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NIFS Healthy Living Blog

Big Bang Theory: Are You Getting the Most Out of Your Training?

GT-newWhen you think of the term “economy,” what is the first thing that comes to mind? Money would probably be number one, and maybe government and the idea of debt would more than likely come to mind next. There is another economy that should be as well known, and that is your training economy. Simply put, your training economy is the rate of return that you get from the methods and practices of your current training program.

How much time do you spend in the gym or working out? Are you getting the results you set out to achieve? Are you getting the best ROI (return on investment, as they say in business)? Time is one of our most valued commodities, and how you spend your time working toward your health and fitness can determine whether you are on your way to bankruptcy (injury, lack of results, etc.) or getting the most out of your biggest investment.

First and foremost, in my opinion, if you are spending more than two hours in the gym, you are making friends, not gains. If that is your thing, that’s great, but you can never say “I don’t have the time to get the results I want.” Save the Instagram photos and tweets for vacation, and WORK when you are in the gym. Most importantly, you will want to get the most out of the time (there’s that word again) you have committed to training and being the best you that you can be. There are two surefire ways to get the biggest return on your investment while in the gym: 

1. Have a plan of attack.

Needless to say, the plan (or program) is a very important step in ensuring that the time you are working toward the goals you defined is purposeful and bringing you closer and closer to that outcome. This plan should be specific to the goal you are striving to achieve, and should adhere to sound principles. This plan should be progressive. A great coach told me once that you can’t put your tie on before your shirt. Master the basics before moving on to more advanced movements. Read more about this investment step in my previous posts, Do You Even Lift Bro? Weightlifting for Beginners and Alice and Chains.

2. Emphasize “big bang” movements in your program.

Performing what are widely known as “big bang” movements is the second way to get the biggest return on your investment of time. Big bang movements are categorized by including multiple joints, including multiple planes of motion, and incorporating variable loads during the movement. Here are five of my favorite biggest “bang for your buck” movements.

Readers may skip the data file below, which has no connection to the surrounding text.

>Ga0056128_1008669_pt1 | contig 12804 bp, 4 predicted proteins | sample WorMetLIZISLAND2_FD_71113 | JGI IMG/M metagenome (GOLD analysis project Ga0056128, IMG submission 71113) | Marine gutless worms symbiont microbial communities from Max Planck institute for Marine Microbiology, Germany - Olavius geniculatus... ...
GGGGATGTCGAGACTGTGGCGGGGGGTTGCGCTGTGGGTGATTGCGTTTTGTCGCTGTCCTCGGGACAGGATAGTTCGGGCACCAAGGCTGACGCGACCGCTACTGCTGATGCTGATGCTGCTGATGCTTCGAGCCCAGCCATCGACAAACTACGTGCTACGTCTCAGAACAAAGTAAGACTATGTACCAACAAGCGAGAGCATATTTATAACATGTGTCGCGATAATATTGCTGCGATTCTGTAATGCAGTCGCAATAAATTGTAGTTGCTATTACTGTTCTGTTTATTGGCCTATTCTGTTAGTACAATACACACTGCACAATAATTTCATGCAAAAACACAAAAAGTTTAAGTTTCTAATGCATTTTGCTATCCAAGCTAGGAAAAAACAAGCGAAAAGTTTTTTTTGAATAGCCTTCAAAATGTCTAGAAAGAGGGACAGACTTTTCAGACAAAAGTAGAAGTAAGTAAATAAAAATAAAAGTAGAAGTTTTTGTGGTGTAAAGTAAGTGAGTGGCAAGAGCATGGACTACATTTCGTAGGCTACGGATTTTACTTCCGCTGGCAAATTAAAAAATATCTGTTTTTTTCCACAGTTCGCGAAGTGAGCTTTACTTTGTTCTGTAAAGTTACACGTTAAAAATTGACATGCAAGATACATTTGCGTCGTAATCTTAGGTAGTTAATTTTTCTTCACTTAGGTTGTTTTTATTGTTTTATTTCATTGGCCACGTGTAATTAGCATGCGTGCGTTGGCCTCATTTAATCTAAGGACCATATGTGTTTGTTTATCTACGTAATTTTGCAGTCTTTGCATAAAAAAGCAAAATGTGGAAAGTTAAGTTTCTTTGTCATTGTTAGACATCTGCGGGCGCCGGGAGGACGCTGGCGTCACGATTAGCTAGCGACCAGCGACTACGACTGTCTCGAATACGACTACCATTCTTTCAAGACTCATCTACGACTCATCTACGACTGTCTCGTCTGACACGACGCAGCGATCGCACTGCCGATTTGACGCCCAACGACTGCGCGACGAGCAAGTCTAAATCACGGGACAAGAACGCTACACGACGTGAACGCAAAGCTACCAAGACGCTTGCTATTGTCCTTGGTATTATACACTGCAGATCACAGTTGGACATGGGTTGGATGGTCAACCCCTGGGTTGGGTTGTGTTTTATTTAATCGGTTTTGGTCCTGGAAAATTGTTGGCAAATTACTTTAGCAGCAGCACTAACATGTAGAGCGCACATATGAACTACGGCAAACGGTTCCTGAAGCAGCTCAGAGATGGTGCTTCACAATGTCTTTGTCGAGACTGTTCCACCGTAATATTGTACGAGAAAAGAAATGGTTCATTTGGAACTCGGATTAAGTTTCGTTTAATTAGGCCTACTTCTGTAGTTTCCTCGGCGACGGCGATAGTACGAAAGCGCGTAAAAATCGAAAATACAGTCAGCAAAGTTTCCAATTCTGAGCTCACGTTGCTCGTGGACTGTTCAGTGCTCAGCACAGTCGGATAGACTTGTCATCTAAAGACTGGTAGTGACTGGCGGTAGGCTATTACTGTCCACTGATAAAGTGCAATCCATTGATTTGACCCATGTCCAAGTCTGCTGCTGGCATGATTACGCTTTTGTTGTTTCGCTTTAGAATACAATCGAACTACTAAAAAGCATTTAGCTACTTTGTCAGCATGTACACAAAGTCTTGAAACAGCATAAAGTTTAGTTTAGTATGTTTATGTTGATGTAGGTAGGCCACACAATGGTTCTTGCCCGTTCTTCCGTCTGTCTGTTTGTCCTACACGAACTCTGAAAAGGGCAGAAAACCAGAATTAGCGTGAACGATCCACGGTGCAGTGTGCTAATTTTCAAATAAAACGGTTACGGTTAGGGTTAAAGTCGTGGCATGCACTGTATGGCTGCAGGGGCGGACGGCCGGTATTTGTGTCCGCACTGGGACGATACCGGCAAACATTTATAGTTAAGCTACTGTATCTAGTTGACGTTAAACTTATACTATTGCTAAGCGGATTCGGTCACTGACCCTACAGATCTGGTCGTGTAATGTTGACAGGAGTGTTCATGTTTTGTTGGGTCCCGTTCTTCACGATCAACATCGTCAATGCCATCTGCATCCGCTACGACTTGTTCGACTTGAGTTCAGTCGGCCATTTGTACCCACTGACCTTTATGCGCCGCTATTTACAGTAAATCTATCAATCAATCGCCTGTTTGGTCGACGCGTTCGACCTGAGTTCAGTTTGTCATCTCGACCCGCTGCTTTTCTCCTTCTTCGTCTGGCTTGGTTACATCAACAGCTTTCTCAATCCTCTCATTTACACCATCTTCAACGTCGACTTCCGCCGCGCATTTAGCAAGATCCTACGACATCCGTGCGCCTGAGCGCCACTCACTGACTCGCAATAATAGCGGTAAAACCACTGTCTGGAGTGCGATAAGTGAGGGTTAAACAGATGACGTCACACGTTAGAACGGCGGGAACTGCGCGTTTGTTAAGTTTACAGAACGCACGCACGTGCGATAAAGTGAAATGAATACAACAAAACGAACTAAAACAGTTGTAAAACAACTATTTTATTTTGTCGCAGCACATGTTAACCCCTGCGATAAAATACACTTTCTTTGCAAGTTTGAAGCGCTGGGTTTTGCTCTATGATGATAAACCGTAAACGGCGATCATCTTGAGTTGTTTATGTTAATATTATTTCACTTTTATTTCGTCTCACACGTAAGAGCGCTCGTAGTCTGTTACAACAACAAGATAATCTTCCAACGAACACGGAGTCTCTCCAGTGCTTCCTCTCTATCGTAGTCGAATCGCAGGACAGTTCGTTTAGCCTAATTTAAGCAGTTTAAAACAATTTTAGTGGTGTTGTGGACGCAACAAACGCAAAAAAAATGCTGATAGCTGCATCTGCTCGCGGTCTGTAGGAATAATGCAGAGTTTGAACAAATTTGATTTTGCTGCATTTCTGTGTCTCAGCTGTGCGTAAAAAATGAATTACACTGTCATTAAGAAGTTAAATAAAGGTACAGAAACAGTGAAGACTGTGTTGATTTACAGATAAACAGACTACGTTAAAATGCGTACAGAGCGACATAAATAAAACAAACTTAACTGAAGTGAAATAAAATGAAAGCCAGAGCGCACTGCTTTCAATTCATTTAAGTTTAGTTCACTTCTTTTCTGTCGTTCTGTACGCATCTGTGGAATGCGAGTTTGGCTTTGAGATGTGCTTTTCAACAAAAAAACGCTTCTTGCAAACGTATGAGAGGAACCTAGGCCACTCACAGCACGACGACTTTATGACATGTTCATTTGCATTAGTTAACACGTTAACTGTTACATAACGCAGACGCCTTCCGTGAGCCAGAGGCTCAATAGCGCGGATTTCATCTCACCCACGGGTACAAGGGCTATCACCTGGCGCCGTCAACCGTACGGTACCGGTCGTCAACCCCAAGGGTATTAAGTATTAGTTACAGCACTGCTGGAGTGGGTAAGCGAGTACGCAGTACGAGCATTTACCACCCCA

• Squat and press: Combining both upper and lower body, squat and pressing patterns, and loading the anterior core; the Squat and Press exercise provides a whole lot of BANG! 
  • Ultimate Sandbag Rotational Lunge: As your body moves in one plane of motion, the load of the sandbag will be moving in another. This awesome big bang movement will not only challenge your stability, but it also hits both the lunge and hinge patterns at one time. What a bargain! 
  • Turkish Get-ups: One of the most all-encompassing movements on the planet. The Get-up combines mobility, stability, and strength all in one package. This movement takes some practice before loading it, so take the time to master it to get the most out of it.
  • Crawling patterns: You have to crawl before you can run, right? Crawling patterns are a great way to target the entire system while performing something that is innate to us humans. Try out different variations to continue to stress the body in different ways.
  • Dead lift: Considered by some to be the “beast” of all movements, the dead lift is a huge, multi-joint-pulling motion of awesomeness. We all at one time in our day must bend over to pick something up. The dead lift prepares us for that. 

Getting the most out of your most precious gift, TIME, should be a priority in your fitness programming. Utilizing big bang movements can help you get the results you are looking for without burning the clock.

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This blog was written by Tony Maloney, Exercise Physiologist and Fitness Center Manager. To find out more about the NIFS bloggers, click here. 


Topics: fitness center training weightlifting strength exercises